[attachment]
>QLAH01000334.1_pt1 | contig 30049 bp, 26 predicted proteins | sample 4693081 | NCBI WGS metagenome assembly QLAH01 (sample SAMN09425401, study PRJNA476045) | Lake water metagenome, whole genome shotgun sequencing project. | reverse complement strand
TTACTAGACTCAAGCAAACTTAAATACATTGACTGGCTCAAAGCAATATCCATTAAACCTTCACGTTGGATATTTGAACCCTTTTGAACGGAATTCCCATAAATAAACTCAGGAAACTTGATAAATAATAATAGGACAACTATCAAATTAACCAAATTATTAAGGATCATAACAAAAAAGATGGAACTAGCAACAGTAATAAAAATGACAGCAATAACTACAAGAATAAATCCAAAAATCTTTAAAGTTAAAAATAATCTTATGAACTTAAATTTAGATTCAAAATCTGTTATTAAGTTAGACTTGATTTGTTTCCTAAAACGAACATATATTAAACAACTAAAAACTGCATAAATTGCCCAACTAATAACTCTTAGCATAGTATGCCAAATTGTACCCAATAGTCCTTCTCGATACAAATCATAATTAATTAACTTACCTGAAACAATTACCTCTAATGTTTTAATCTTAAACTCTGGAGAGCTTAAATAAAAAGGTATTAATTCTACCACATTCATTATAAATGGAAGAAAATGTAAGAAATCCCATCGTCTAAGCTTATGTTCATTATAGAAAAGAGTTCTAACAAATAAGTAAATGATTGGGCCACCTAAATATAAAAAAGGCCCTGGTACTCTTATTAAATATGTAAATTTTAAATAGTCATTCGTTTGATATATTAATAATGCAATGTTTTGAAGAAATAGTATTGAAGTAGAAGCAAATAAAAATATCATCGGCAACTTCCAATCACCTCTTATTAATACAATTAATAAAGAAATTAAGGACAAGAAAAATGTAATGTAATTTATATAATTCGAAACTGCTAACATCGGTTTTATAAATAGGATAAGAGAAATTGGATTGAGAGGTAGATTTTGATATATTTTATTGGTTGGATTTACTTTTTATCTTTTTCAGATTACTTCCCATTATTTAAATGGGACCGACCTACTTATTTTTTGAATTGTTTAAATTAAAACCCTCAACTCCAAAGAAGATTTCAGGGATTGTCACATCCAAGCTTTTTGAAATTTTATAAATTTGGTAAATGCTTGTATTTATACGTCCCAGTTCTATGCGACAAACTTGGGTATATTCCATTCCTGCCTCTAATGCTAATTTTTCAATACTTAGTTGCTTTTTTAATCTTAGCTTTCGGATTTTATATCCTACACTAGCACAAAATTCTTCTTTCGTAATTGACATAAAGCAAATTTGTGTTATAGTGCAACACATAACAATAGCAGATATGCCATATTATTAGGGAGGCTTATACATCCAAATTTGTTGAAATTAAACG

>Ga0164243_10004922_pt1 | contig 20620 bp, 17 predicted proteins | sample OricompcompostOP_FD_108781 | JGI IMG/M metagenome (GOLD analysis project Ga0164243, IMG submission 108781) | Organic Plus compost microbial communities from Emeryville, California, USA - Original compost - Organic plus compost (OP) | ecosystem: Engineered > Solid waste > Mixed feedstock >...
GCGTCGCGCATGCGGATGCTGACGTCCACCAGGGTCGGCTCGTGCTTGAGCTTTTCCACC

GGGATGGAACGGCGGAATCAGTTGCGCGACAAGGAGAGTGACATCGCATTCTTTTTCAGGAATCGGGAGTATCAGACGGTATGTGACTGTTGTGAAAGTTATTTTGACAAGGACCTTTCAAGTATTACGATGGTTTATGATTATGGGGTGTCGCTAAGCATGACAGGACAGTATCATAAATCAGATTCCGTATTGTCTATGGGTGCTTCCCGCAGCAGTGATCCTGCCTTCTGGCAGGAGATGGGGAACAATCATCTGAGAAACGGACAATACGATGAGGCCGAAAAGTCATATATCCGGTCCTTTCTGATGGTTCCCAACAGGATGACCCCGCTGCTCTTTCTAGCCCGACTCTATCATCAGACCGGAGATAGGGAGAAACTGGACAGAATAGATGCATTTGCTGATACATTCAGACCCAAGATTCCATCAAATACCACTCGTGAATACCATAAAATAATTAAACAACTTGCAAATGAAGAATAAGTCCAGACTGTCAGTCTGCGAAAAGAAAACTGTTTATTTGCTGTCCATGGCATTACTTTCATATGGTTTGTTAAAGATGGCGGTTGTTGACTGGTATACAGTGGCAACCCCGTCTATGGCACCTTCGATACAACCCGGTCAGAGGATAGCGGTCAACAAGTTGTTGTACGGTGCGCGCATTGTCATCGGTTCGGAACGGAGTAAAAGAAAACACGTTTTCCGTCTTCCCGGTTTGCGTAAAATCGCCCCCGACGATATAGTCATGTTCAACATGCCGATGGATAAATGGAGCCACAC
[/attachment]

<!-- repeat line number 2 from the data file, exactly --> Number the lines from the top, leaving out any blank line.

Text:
TTACTAGACTCAAGCAAACTTAAATACATTGACTGGCTCAAAGCAATATCCATTAAACCTTCACGTTGGATATTTGAACCCTTTTGAACGGAATTCCCATAAATAAACTCAGGAAACTTGATAAATAATAATAGGACAACTATCAAATTAACCAAATTATTAAGGATCATAACAAAAAAGATGGAACTAGCAACAGTAATAAAAATGACAGCAATAACTACAAGAATAAATCCAAAAATCTTTAAAGTTAAAAATAATCTTATGAACTTAAATTTAGATTCAAAATCTGTTATTAAGTTAGACTTGATTTGTTTCCTAAAACGAACATATATTAAACAACTAAAAACTGCATAAATTGCCCAACTAATAACTCTTAGCATAGTATGCCAAATTGTACCCAATAGTCCTTCTCGATACAAATCATAATTAATTAACTTACCTGAAACAATTACCTCTAATGTTTTAATCTTAAACTCTGGAGAGCTTAAATAAAAAGGTATTAATTCTACCACATTCATTATAAATGGAAGAAAATGTAAGAAATCCCATCGTCTAAGCTTATGTTCATTATAGAAAAGAGTTCTAACAAATAAGTAAATGATTGGGCCACCTAAATATAAAAAAGGCCCTGGTACTCTTATTAAATATGTAAATTTTAAATAGTCATTCGTTTGATATATTAATAATGCAATGTTTTGAAGAAATAGTATTGAAGTAGAAGCAAATAAAAATATCATCGGCAACTTCCAATCACCTCTTATTAATACAATTAATAAAGAAATTAAGGACAAGAAAAATGTAATGTAATTTATATAATTCGAAACTGCTAACATCGGTTTTATAAATAGGATAAGAGAAATTGGATTGAGAGGTAGATTTTGATATATTTTATTGGTTGGATTTACTTTTTATCTTTTTCAGATTACTTCCCATTATTTAAATGGGACCGACCTACTTATTTTTTGAATTGTTTAAATTAAAACCCTCAACTCCAAAGAAGATTTCAGGGATTGTCACATCCAAGCTTTTTGAAATTTTATAAATTTGGTAAATGCTTGTATTTATACGTCCCAGTTCTATGCGACAAACTTGGGTATATTCCATTCCTGCCTCTAATGCTAATTTTTCAATACTTAGTTGCTTTTTTAATCTTAGCTTTCGGATTTTATATCCTACACTAGCACAAAATTCTTCTTTCGTAATTGACATAAAGCAAATTTGTGTTATAGTGCAACACATAACAATAGCAGATATGCCATATTATTAGGGAGGCTTATACATCCAAATTTGTTGAAATTAAACG